The mysteries of Bingham Hill Cemetery

Bingham Hill Pioneer Cemetery is a sacred place for Bellvue resident Judy Jackson. She visits frequently to spend quiet time at the grave of her son Jim who was buried there in 2009. And when she’s there, she pauses at another recent gravesite, that of Ezra Samuel Travers, who spent seven of his 10 short years attending Sunshine Day Care in Jackson’s home and died in an auto accident on Christmas Day in 1998.

These are two reasons why the cemetery holds a special spot in Jackson’s heart and why the recent disappearance of the registry containing the names of visitors to the historic cemetery has saddened her so. “I just can’t understand why anyone would do such a thing,” she said.

More than 10,000 visitors from every state and more than 20 foreign countries have signed guest books since they were placed in a small visitors’ stand at the entrance in 1987.

More than 20 years ago, Jackson got to know Rose Brinks who with her husband, Jim, has owned the 100-acre ranch adjacent to the cemetery since 1977. Brinks wrote and published “History of the Bingham Hill Cemetery, LaPorte and Bellvue, Colorado” in 1988. Two editions followed in 1990 and 1998. The book is currently sold out and the need for a fourth edition is becoming evident.

According to Brinks’ book, the disappearance of notebooks for visitors’ signatures is nothing new. One book with 2000 signatures from May 1992 to July 1994 was stolen. Another from September 1994 to June 1995 was taken as well as signatures from August to December 1995. Brinks tried leaving loose sheets in the guest book box which she brought home each month but even then sheets were stolen. “Signatures and comments made by visitors and their relationships to the buried persons tell so much history,” Brinks wrote. “I would share all the signatures. No one needs to steal them.”

Because of her interest in history and preservation, Jackson has long been involved with restoring and maintaining the cemetery. She rounded up landscaping volunteers and helped raise funds even in the years before her attachment to the place became so personal.

Today a large granite memorial lists the names of all the people known to be buried in the cemetery. Brinks’ extensive research revealed more than 130 names and as many stories, but she suspects there could be as many as 300 graves, some sunken into the ground and with no headstone, others located outside the marked boundaries.

No one ever paid for burial space, no records were ever kept, and no organization was responsible for the cemetery’s care until Brinks came along. She reports that while occasional volunteers worked on maintenance, no formalized on-going effort was made. Many locals did not know the cemetery existed. Between 1942 and 1987 there were no burials and few visitors other than the native wildlife. Weeds and brush took over the place.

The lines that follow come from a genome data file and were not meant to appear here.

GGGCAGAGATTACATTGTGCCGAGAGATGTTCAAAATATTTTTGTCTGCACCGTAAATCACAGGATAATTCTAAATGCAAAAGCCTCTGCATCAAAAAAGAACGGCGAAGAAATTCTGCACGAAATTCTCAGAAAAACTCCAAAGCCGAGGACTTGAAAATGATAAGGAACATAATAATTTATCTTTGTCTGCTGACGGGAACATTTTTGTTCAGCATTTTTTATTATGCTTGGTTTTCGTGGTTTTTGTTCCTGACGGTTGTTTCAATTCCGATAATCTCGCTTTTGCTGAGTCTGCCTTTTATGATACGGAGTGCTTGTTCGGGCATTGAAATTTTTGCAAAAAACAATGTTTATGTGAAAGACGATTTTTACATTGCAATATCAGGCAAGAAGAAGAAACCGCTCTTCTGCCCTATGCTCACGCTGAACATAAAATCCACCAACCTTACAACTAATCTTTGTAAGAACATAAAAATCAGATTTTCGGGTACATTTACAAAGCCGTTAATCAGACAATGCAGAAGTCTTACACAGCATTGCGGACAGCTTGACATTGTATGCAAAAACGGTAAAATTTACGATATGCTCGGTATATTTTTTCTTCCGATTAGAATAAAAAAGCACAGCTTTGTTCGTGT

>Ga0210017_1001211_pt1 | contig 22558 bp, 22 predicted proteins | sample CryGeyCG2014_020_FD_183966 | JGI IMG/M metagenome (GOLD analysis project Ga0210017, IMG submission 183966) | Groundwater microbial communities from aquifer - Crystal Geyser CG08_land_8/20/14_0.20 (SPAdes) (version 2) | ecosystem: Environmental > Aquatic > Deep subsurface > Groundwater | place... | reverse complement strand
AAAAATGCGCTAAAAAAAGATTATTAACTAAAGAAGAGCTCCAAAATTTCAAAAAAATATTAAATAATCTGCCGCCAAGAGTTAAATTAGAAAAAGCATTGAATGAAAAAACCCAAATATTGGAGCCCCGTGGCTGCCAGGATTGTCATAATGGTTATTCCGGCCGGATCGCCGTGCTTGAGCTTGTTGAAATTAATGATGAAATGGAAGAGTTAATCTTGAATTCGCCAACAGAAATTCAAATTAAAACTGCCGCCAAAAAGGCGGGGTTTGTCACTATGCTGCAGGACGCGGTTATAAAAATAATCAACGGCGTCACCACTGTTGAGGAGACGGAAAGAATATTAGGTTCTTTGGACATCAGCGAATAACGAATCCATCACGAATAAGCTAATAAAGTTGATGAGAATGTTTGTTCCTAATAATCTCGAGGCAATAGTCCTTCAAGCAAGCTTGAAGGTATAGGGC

Jackson’s roots go deep in Bellvue. In 1927, her grandparents, Mittie and Fred Tetly bought the Jacob Flowers house where Jackson and her husband Mike now live. “My grandmother visited Bellvue, decided that’s where she wanted to raise her two daughters and returned home to Medora, N.D., where she announced to her husband, “I’m moving to Bellvue, Colorado. Do you want to come?”

Jackson and her husband bought the home from her mother and aunt in 1978 and brought their children, Joy, then 10, and Jim, 7, from Los Angeles to embark on a rural lifestyle. “I pinch myself every day that I’m here,” Jackson said. As a young girl, she spent summers in Bellvue, and always remembered it as a magical place.

It was Jacob Flowers who founded Bellvue, owned a store in what is now the Grange and served as Bellvue’s postmaster. Known as “Uncle Jake,” he also had a bandstand and a racetrack. In 1990, Jackson finally obtained historic designation for the place, formally naming it the Flowers House. A Daughters of the American Revolution plaque honors the Flowers, Titlys and Jacksons as owners. For 12 years, she operated Sunshine Daycare out of her house. Today she shares her home as a special place for outdoor weddings.

As a single mother, Monica Travers, devastated at her son Ezra’s death, did not know where to turn. Jackson stepped up to suggest Bingham Hill Cemetery as a fitting resting place. The little boy was buried in a spot with an encompassing view of the countryside where he had spent much of his young life.

“I wasn’t one to have favorites,” Jackson said, “but Ezra was unusually bright and insightful. I’ve often wondered what he would have become as an adult.” Jackson has stayed in touched with Ezra’s mother and frequently assures her that her son’s gravesite is cared for.

Jackson’s own son died after a 4-year struggle with a brain tumor, and became one of the few recent burials at Bingham Hill, intensifying Jackson’s commitment to the place.

Brinks understands the comfort that can come from visiting the graves of loved ones. Her commitment to Bingham Hill grew out of her proximity to the place and also because of the comfort she found long ago in a country cemetery in southwestern Nebraska where she and her mother visited her father’s grave and where a few years later, her mother and first husband were buried.

With the publication of Brinks’ book, Bingham Hill Cemetery has become a well-known area landmark. School groups visit, people come from far away to see the graves of relatives, and Wiccan and paranormal groups have been known to show an interest. A large pile of eggplant is placed in the cemetery at Halloween every year. Some suspect they are placed there to ward off an evil spirit, but no one knows for sure.

No fees are ever charged for visiting. Caretakers only ask that visitors show their respect and remember that the place has many stories to tell from the earliest grave marked 1862 to the most recent burials.

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